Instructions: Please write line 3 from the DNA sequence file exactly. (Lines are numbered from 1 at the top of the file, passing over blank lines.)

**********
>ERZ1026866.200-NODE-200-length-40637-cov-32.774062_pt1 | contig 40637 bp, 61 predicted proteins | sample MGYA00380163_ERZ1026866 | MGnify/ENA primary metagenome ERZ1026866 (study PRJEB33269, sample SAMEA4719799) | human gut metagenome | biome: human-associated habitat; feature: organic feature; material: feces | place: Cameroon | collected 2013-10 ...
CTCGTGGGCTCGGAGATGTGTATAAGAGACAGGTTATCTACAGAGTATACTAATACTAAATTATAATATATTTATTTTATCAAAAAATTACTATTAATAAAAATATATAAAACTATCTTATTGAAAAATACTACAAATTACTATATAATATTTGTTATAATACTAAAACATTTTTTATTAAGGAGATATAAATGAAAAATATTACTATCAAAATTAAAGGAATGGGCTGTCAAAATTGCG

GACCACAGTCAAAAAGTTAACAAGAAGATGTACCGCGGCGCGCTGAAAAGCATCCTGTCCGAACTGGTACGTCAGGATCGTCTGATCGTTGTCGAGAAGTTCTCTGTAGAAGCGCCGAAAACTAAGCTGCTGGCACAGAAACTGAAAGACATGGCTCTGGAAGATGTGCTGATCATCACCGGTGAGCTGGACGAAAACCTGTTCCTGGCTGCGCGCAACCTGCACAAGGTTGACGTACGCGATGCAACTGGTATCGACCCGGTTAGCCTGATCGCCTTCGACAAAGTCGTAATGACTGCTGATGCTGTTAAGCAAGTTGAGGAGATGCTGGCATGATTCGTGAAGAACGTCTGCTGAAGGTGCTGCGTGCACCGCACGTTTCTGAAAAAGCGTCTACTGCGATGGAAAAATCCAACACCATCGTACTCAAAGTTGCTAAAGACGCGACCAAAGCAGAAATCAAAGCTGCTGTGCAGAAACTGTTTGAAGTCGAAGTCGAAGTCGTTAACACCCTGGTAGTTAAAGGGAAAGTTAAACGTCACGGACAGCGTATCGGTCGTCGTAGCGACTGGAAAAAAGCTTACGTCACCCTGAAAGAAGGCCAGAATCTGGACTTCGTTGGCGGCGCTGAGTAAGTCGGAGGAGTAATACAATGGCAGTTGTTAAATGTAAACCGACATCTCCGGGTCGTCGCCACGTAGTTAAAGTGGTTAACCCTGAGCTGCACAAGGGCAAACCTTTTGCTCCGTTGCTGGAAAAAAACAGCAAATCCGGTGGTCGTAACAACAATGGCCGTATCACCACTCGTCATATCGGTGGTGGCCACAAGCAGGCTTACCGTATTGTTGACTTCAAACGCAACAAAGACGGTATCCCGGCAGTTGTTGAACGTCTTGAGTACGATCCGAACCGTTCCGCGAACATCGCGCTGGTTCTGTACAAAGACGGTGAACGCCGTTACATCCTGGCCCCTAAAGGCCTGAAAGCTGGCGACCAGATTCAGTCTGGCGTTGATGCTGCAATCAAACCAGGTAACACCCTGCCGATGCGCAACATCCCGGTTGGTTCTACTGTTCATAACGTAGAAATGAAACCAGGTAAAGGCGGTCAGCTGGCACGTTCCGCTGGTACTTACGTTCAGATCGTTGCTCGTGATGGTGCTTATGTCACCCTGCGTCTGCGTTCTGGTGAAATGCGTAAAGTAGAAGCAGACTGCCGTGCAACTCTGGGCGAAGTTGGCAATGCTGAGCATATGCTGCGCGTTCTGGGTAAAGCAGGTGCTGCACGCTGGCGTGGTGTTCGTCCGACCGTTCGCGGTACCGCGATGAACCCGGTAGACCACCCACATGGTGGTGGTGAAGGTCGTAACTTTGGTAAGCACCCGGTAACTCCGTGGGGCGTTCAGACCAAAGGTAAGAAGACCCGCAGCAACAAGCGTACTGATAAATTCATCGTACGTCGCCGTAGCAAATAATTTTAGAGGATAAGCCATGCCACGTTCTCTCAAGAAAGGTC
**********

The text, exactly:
GACCACAGTCAAAAAGTTAACAAGAAGATGTACCGCGGCGCGCTGAAAAGCATCCTGTCCGAACTGGTACGTCAGGATCGTCTGATCGTTGTCGAGAAGTTCTCTGTAGAAGCGCCGAAAACTAAGCTGCTGGCACAGAAACTGAAAGACATGGCTCTGGAAGATGTGCTGATCATCACCGGTGAGCTGGACGAAAACCTGTTCCTGGCTGCGCGCAACCTGCACAAGGTTGACGTACGCGATGCAACTGGTATCGACCCGGTTAGCCTGATCGCCTTCGACAAAGTCGTAATGACTGCTGATGCTGTTAAGCAAGTTGAGGAGATGCTGGCATGATTCGTGAAGAACGTCTGCTGAAGGTGCTGCGTGCACCGCACGTTTCTGAAAAAGCGTCTACTGCGATGGAAAAATCCAACACCATCGTACTCAAAGTTGCTAAAGACGCGACCAAAGCAGAAATCAAAGCTGCTGTGCAGAAACTGTTTGAAGTCGAAGTCGAAGTCGTTAACACCCTGGTAGTTAAAGGGAAAGTTAAACGTCACGGACAGCGTATCGGTCGTCGTAGCGACTGGAAAAAAGCTTACGTCACCCTGAAAGAAGGCCAGAATCTGGACTTCGTTGGCGGCGCTGAGTAAGTCGGAGGAGTAATACAATGGCAGTTGTTAAATGTAAACCGACATCTCCGGGTCGTCGCCACGTAGTTAAAGTGGTTAACCCTGAGCTGCACAAGGGCAAACCTTTTGCTCCGTTGCTGGAAAAAAACAGCAAATCCGGTGGTCGTAACAACAATGGCCGTATCACCACTCGTCATATCGGTGGTGGCCACAAGCAGGCTTACCGTATTGTTGACTTCAAACGCAACAAAGACGGTATCCCGGCAGTTGTTGAACGTCTTGAGTACGATCCGAACCGTTCCGCGAACATCGCGCTGGTTCTGTACAAAGACGGTGAACGCCGTTACATCCTGGCCCCTAAAGGCCTGAAAGCTGGCGACCAGATTCAGTCTGGCGTTGATGCTGCAATCAAACCAGGTAACACCCTGCCGATGCGCAACATCCCGGTTGGTTCTACTGTTCATAACGTAGAAATGAAACCAGGTAAAGGCGGTCAGCTGGCACGTTCCGCTGGTACTTACGTTCAGATCGTTGCTCGTGATGGTGCTTATGTCACCCTGCGTCTGCGTTCTGGTGAAATGCGTAAAGTAGAAGCAGACTGCCGTGCAACTCTGGGCGAAGTTGGCAATGCTGAGCATATGCTGCGCGTTCTGGGTAAAGCAGGTGCTGCACGCTGGCGTGGTGTTCGTCCGACCGTTCGCGGTACCGCGATGAACCCGGTAGACCACCCACATGGTGGTGGTGAAGGTCGTAACTTTGGTAAGCACCCGGTAACTCCGTGGGGCGTTCAGACCAAAGGTAAGAAGACCCGCAGCAACAAGCGTACTGATAAATTCATCGTACGTCGCCGTAGCAAATAATTTTAGAGGATAAGCCATGCCACGTTCTCTCAAGAAAGGTC